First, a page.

Beauty is a Wound – an Epic Indonesian story
10 months ago Shaili Desai 0
I found Beauty is a Wound in a bookshop at the Jakarta airport. The city of Jakarta has been nice so far. The people are easy going and helpful. I haven’t encountered the nasty traffic that people complain about – mostly it’s because we live very close to our work. Everything is a 10-min walk nearby. There is not much difference between Jakarta and an Indian city like Mumbai, although there’s no Marine Drive here. However, there is Ancol Marina – a short hour’s ride away.
With skyscrapers, plush malls, SUVs on the road and inflated prices of vegetables in the supermarkets, you wonder – where does the middle class live? What’s the culture here? I am yet to see the cultural hotspots in the city but there isn’t much in Jakarta that is old and looks like it’s from a hundred years. Bahasa Indonesian is ubiquitous – from restaurant menus to daily newspapers to business talks. My foreign mind sees this as a kind of opacity. I shout silently in my head – Let me know more about you, Indonesia! The shouts go unanswered, but you find a way.
I wanted to know more about Indonesian history and its culture, through the lens of a local and went looking for a book which could help me understand. Picking up Beauty is a Wound by Eka Kurniawan was still an impulsive decision, taken just before a flight to New Delhi.
The Plot of Beauty is a Wound
Eka Kurniawan is best known for his book Mantiger, which got a place in the longlist for the Man Booker International Prize 2016. However, Beauty is a wound is his first book. Translated into English by Annie Tucker, the book is about Dewi Ayu, a prostitute of mixed heritage – Dutch and Indonesian. Her family is cursed to be unhappy and Dewi Ayu comes back from the dead to correct this – for the happiness of her daughters. The book starts with a sixteen year Dewi who is a product of incest. Her parents were born to the same father – but with different mothers. Dewi is beautiful, intelligent, resourceful, sassy and obstinate.
Refusing to leave Indonesia during World War II, when most of the Dutch colonisers left in fear of being killed – Dewi instead wants to marry an old beggar. She wants to right a wrong done by her Dutch grandfather. She is soon widowed and sent to a camp by the Japanese soldiers where she survives through her grit and resourcefulness. At the same time, she realises the commodity that her body is and grows into a famous yet respected prostitute that every man in Halimunda wants to go to bed with.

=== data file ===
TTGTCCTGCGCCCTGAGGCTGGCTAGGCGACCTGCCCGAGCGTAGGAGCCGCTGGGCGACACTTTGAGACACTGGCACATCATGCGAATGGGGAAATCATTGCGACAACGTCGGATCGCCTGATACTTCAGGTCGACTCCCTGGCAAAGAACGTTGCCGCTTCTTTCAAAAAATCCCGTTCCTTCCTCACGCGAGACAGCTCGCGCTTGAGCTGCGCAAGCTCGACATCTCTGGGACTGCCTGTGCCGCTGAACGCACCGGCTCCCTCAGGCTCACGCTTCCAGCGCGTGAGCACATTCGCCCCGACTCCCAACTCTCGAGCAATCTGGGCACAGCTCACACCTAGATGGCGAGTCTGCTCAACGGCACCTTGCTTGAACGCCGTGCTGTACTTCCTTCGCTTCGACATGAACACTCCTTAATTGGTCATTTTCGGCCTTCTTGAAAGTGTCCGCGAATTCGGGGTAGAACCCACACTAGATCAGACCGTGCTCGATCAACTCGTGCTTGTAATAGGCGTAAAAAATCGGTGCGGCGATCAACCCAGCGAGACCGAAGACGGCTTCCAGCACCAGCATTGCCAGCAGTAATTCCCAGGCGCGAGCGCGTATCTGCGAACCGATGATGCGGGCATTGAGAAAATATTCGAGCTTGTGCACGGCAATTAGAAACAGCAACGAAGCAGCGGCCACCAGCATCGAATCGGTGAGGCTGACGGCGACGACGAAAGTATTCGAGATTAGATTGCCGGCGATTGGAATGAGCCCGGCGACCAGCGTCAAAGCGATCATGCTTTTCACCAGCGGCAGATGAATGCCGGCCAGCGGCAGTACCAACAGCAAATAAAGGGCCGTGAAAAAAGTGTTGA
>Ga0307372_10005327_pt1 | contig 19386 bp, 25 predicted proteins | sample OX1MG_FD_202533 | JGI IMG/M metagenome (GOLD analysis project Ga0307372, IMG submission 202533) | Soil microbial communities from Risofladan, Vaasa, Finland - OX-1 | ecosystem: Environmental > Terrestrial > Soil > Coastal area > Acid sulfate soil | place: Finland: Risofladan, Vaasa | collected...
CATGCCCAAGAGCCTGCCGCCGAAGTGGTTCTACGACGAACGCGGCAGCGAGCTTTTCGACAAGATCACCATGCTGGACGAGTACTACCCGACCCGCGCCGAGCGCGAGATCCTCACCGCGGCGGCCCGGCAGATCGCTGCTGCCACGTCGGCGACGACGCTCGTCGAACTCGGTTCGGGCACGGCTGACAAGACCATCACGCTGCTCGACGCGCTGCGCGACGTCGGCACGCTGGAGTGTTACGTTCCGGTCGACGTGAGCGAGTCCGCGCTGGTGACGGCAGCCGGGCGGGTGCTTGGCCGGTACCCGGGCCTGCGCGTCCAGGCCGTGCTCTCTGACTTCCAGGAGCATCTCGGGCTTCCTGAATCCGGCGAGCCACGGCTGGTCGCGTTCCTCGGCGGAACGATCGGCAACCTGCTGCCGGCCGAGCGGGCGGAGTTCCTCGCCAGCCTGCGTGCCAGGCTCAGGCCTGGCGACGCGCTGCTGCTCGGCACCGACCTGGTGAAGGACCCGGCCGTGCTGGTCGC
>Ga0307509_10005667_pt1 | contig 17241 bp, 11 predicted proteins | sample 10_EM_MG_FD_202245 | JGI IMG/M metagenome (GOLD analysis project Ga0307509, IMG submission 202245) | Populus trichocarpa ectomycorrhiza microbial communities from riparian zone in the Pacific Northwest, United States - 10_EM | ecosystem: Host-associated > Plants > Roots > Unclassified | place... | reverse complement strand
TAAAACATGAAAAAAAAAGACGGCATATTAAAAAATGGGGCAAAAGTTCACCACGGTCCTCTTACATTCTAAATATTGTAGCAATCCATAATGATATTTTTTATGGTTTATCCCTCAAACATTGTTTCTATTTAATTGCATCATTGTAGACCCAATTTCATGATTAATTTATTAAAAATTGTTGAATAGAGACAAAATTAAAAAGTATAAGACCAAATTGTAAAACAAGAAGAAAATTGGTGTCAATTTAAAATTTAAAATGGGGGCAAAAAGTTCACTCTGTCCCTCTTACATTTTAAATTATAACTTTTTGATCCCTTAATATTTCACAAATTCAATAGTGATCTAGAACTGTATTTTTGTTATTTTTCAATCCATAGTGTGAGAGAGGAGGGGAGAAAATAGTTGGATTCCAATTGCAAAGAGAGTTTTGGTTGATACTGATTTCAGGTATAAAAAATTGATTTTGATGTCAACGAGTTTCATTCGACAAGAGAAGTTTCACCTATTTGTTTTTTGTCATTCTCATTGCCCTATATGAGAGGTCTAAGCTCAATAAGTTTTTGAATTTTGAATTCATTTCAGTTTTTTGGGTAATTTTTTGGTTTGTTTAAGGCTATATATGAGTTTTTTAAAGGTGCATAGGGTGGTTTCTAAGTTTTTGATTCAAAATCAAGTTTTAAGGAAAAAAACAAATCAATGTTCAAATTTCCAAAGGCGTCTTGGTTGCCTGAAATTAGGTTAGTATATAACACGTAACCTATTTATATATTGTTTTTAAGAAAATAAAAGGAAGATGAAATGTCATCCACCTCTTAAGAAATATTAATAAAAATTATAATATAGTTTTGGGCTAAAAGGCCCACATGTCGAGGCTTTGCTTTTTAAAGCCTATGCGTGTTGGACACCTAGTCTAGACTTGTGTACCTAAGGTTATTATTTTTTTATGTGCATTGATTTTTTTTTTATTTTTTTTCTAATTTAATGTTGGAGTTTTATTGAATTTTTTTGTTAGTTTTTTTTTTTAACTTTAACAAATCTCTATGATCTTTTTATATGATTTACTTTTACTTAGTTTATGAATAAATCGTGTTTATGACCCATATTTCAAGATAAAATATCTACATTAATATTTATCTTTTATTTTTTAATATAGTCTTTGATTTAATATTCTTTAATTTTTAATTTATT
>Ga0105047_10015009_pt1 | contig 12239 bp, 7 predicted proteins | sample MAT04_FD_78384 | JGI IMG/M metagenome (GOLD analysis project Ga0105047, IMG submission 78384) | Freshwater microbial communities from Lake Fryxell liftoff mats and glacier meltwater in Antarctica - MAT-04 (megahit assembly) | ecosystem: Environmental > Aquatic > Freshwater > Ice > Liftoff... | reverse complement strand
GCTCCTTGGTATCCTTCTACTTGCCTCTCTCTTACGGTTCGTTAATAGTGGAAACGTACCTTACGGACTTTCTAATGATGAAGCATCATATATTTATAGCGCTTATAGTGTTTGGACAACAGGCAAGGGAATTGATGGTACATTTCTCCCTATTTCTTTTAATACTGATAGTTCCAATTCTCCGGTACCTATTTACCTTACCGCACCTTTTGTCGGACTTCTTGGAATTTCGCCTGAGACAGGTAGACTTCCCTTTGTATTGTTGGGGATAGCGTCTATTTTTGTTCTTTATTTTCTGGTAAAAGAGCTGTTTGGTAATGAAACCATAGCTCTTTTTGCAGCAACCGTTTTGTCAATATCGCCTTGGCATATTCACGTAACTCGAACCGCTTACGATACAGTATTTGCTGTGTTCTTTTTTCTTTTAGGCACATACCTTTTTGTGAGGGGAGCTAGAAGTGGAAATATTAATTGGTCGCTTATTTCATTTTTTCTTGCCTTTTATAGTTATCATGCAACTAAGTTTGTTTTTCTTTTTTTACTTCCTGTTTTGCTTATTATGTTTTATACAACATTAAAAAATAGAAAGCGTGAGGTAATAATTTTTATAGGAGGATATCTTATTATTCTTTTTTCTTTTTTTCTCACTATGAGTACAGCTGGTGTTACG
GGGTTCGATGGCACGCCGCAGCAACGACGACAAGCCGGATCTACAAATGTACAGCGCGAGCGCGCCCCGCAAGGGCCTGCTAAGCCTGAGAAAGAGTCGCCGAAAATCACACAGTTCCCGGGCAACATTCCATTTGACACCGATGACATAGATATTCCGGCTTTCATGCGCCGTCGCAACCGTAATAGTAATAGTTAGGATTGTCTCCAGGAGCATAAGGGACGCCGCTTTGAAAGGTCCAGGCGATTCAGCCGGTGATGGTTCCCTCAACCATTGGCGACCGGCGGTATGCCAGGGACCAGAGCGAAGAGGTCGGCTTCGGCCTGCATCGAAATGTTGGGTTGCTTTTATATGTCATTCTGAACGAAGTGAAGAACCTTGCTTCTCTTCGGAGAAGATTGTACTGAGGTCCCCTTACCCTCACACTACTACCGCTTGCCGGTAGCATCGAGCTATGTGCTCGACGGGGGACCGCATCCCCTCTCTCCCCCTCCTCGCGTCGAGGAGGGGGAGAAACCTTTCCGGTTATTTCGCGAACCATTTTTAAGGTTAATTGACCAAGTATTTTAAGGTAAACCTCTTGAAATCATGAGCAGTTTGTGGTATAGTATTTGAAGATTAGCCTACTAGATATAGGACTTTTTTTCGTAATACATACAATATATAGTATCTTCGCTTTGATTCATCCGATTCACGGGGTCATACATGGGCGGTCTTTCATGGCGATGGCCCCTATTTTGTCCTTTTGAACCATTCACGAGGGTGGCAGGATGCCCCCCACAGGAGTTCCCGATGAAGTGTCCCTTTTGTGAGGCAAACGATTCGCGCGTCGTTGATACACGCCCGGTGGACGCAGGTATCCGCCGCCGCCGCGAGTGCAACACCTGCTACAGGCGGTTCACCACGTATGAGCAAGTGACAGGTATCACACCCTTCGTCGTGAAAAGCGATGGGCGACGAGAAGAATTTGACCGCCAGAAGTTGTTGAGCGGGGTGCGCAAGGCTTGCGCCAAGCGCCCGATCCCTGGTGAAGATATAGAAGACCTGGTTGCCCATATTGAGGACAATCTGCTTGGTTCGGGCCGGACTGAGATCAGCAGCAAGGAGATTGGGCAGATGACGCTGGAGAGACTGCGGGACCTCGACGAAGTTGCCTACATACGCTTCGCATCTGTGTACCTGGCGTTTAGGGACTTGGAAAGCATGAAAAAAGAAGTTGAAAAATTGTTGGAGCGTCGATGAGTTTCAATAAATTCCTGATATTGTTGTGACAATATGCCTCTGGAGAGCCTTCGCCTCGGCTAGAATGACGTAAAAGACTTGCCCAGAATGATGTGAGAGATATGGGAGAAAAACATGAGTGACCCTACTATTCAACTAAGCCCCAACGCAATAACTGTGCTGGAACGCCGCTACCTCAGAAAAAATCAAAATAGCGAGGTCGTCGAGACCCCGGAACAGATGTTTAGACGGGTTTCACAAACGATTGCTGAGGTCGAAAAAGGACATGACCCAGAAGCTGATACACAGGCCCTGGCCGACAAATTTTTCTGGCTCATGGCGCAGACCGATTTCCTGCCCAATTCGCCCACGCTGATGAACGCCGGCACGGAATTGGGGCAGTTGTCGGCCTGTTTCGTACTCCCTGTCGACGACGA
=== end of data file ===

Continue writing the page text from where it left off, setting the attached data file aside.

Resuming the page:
It starts with the Second World War and covers many important events during this time – from the colonising of the country by the Dutch to the liberation of the country as well as of the anti-communist purging. I would call the book a ‘wandering’ novel – it spans across generations, genders and histories. Often it diverges into multiple story lines and introduces new characters, along with a detailed story of their background.
What I felt about Beauty is a Wound
You’d think that it is a sad little tale of a prostitute but it’s not. Dewi is anything but a sad heroine and the book is more about her daughters and many other characters important to the story line. It is in equal parts funny, grotesque and dark. The writing is simple and yet has layers. The book raises many questions while being absurd and uses Indonesian folk stories to the full, cleverly mired into the narrative. The Undead are extremely popular in Beauty is a Wound. They heavily feature in the narrative and stand as reminders of the horrific past. Like they say, your sins always come home to roost. And the ghosts in the book not only roost but eat, drink, curse and joke.
During the end, it can get a little tedious and it feels like the author is babbling. Albeit subtle, there are many questions posed in the background. There are questions on war, culture, colonialism, the politics of rape, freedom and most importantly the inherent weakness of man for female beauty. I am not sure if it was his intention but the novel brings home the truth of how female beauty is blamed by weak men. Who is the victim here though – is it the country or the women in the story ?
With heavy use of Indonesian folklore and magical realism, Beauty is a Wound is set like an Epic where what is good and what is evil can be very confusing and Beauty is not only a wound, it is also a weapon.
About the book: Beauty is a Wound | Ewa Kurniawan, Annie Tucker | 490 pages | Pushkin Press
Source for Featured Image : Indian Express